Text by Nithisha Nair
Photos by BSBCC & Chiew Lin May
One in a million- Om is an adult male bear at the age of 14 years old, who currently resides in the second bear house and spends his time under the daylight in Pen G. He is considered to be one of the ‘originals’; the earlier bears who claimed their spots in our centre. He arrived at BSBCC when he was 5 months old on the 4th of August 2005, after being found at a plantation spot in Telupid. As his rescue was well before many, the reason for his confiscation or rescue is unknown and not under record. Aside from losing his left fore claw, he arrived in a healthy condition.
Om had been in quarantine for a lengthy period of over four years, until he was eventually transferred to the new bear house on the 7th of July in 2010. His transfer included a physical health check upon arrival at the new bear house where he showed optimum health!
Om was integrated with a bear named Ah Chong, another male bear, on the 10th of April 2010, they both went through fence training the next day together. Ah Chong was the only bear that Om has ever and will ever be integrated with, as Om is a dominant male bear. Any integration attempts at this age with another male will result in fights, therefore Om is now spending his days solitarily in BSBCC since the death of Ah Chong in February, 2011.
Once they were deemed to have passed the fence training, they were both released to Pen D together. This marked their first steps in the forest since their arrival.
Long after the death of Ah Chong, Om was released to Pen G in February, 2016. This is now considered Om’s pen as it is where he has resided up till this date.
Om is a bear who loves his enrichments, and adores his food, he may be a vicious bear, but to me, he is nothing short of independent and well behaved.
Sun bears, being a part of the wildlife, require exposure to the forest and have their very own survival instincts, regardless of if they were raised in captivity or if they spent every minute out in the wild. Thus, keeping them as pets would not only bring harm to the bear’s physical health, but would also harm the owner as well, once the bear starts to develop their own natural instincts.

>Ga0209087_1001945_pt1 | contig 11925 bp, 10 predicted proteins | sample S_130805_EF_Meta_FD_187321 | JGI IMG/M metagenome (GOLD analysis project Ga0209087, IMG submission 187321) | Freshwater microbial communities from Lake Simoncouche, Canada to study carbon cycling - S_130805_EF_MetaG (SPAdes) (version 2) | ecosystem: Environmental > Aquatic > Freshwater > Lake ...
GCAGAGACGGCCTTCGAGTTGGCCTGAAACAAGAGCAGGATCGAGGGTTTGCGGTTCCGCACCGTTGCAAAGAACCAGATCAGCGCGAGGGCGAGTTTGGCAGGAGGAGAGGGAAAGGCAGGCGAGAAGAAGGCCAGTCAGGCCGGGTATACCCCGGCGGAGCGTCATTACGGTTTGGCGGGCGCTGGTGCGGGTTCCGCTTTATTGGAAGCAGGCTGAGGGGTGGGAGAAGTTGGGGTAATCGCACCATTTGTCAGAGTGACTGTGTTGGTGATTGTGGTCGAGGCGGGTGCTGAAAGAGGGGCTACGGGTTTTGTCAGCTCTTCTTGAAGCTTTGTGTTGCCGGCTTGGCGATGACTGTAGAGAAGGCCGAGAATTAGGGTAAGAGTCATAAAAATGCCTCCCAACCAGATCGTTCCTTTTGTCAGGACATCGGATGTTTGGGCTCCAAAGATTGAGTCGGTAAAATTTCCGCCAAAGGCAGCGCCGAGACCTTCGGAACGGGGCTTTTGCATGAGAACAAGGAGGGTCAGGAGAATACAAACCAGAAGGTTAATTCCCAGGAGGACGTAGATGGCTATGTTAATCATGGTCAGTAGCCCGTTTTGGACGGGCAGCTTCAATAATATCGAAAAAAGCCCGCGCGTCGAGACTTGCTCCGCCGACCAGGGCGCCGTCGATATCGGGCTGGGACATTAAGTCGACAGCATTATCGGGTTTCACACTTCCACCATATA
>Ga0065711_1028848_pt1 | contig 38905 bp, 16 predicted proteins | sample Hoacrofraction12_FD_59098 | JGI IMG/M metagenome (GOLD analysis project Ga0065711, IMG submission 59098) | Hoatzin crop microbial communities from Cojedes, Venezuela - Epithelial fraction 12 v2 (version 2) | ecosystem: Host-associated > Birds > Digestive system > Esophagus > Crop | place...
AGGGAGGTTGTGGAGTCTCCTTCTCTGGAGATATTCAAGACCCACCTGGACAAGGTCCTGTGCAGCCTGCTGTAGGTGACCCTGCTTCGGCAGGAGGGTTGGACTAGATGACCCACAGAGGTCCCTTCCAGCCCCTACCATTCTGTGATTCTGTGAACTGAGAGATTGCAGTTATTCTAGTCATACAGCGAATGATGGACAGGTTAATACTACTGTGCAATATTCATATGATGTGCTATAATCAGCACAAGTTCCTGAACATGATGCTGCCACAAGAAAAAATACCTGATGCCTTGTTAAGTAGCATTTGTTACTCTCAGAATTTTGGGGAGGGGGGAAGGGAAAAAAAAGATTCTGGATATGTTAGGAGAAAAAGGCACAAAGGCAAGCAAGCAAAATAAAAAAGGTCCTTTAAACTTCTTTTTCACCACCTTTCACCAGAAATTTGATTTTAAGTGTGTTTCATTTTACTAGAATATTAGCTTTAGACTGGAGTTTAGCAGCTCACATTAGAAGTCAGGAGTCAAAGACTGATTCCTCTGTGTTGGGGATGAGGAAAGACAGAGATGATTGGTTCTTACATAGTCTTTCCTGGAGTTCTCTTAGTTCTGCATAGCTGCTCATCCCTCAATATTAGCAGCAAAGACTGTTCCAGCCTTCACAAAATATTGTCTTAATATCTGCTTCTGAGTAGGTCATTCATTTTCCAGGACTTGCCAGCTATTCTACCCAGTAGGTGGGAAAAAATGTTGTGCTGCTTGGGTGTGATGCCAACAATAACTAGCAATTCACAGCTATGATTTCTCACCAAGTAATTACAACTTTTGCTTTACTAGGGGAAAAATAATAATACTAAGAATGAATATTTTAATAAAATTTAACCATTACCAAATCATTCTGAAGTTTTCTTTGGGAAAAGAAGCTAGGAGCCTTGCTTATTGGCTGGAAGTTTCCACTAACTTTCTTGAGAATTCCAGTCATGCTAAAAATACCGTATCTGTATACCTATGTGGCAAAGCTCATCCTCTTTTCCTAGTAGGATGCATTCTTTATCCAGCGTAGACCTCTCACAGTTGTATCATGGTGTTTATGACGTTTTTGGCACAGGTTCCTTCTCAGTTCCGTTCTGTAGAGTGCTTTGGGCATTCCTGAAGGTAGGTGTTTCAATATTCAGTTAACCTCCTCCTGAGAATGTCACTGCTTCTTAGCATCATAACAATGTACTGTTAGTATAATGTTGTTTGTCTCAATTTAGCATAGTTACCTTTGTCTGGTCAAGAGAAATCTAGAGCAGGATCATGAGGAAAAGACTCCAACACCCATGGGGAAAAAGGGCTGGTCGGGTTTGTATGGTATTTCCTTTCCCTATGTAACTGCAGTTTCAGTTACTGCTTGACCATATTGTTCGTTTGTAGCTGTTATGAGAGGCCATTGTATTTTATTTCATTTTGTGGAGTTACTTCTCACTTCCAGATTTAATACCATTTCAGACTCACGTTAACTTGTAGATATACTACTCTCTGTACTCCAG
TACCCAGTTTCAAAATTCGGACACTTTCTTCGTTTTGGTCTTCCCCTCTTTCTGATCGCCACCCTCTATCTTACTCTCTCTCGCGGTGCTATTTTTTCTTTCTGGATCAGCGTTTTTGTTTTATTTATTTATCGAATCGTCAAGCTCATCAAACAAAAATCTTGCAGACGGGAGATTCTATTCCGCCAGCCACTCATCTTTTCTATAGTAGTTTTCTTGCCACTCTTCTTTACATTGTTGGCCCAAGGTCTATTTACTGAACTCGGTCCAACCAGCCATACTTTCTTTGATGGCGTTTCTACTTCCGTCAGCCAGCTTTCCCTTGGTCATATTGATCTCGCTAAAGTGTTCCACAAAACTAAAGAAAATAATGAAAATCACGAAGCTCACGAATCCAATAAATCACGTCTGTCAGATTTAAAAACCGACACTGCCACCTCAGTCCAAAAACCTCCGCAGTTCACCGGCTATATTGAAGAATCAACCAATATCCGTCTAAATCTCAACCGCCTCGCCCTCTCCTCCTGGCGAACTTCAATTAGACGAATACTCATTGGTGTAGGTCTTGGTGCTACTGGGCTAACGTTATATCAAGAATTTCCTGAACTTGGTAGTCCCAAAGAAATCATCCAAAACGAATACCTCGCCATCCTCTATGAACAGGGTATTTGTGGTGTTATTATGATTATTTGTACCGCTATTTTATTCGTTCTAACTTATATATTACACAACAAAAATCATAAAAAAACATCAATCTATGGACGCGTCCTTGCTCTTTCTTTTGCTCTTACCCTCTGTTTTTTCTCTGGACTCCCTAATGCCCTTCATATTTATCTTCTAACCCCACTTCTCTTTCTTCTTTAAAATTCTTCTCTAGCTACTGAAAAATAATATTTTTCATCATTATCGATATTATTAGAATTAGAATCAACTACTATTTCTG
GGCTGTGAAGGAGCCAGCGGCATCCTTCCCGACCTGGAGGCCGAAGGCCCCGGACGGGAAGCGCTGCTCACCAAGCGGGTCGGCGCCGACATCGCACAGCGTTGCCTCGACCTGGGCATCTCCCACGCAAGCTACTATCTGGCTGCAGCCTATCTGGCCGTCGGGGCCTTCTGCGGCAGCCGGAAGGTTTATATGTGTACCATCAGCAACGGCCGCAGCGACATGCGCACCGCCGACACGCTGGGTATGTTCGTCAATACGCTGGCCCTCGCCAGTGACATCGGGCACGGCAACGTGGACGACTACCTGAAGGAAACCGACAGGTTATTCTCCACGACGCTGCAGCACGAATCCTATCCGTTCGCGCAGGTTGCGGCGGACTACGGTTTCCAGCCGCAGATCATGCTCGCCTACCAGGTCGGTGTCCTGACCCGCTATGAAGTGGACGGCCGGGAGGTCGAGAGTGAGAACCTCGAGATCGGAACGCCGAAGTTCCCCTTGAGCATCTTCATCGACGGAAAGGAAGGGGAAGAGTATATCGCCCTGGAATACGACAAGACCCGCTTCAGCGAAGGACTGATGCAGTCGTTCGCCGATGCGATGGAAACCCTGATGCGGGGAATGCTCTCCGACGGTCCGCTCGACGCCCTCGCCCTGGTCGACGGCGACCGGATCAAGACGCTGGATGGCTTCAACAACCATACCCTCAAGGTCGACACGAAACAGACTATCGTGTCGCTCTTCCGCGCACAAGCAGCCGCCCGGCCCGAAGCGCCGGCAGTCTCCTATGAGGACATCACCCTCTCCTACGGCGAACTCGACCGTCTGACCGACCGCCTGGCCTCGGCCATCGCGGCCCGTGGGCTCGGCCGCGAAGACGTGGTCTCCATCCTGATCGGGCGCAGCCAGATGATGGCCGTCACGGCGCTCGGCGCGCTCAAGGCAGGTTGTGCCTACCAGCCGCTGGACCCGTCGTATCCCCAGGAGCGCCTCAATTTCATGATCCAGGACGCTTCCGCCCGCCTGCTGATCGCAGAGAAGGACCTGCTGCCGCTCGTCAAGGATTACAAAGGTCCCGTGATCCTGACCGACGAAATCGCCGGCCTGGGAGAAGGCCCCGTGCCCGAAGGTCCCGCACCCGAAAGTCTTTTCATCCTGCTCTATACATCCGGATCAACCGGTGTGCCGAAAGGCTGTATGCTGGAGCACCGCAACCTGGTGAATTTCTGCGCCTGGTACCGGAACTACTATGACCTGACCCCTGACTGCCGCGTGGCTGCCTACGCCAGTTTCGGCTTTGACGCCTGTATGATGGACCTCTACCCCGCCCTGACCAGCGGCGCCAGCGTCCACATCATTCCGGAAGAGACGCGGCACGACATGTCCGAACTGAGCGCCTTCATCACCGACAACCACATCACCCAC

When sun bears are kept as pets, they lose the part of them that is needed to survive once they live in the wild. Often, bears that are rescued from being kept as pets completely lose the ability to be released back into the wild. They either lose important survival instinct characteristics or are often disfigured in terms of being declawed to ensure the health of their ‘owners’. Their claws are extremely valuable to their survival; thus, the lack of these things prevents them from being released as their chances of survival are severely reduced.
I would like to end this by saying that the bears are a part of our ecosystem, a part of wildlife and a part of the forest. Let’s do our part by ensuring they remain that way.
Video by Chiew Lin May
Sun bears live in the tropical rainforest of Southeast Asia.
Here Joe, Logan, and Romolina enjoy exploring in the forest- they loved it!
"Where are your favorite places to explore?"
Video by Chiew Lin May
Music I am Happy by AShamaluevMusic
The best things in life are FREEDOM
Smile, Hug, Friends and Love
Video by Chiew Lin May
The rainy season is slowly starting up in Sepliok, Sabah.
Sun bear Logan and Romolina enjoy a small break in the rain.
Video by Chiew Lin May
"Basking in the sun was all I could think about!"-Mary the sun bear
Text by Khairunnisa binti Mohd Faisal (Intern Student, University Science Malaysia)
Photos by Chiew Lin May
Seeing the bears live freely in the forest is such a blessing. That’s what I hoped to see for one of my favorite bears, Panda. Once the bear has passed the fence training, they will be released to the forest enclosure. Now, Panda has passed the fence training and it’s time for her to go out and enjoy the beauty of the forest. We did an enclosure cleaning a few days before Panda is released to pen E.
On the first day of release, Panda spent her time observing the pen by sitting inside the cage and looking through the guillotine door. During this early stage of release, we arranged the food nearby the cage so that she is aware that there is food in the pen. Some of the nearby prepared food is eaten by her but she did not have the courage to go out from the cage yet.
On the next day, we arranged her food slightly further from the cage so that Panda will go out to the pen. Finally, two of her front limbs were out when she was trying to grab the food. However, the ramp in cage 12 was too steep which cause Panda a little bit insecure to go down further to avoid slipping to the bottom of the ramp.
After a few days of training, whenever the guillotine door is opened, Panda directly went out and sniffed the food on the ramp which she was aware that there is food outside. We put the food far from the cage as we wanted her whole body out from the cage. Unfortunately, the ramp was too short for her. Panda able to grab the prepared food just by lengthen her body and lick the peanut butter by using her super long tongue.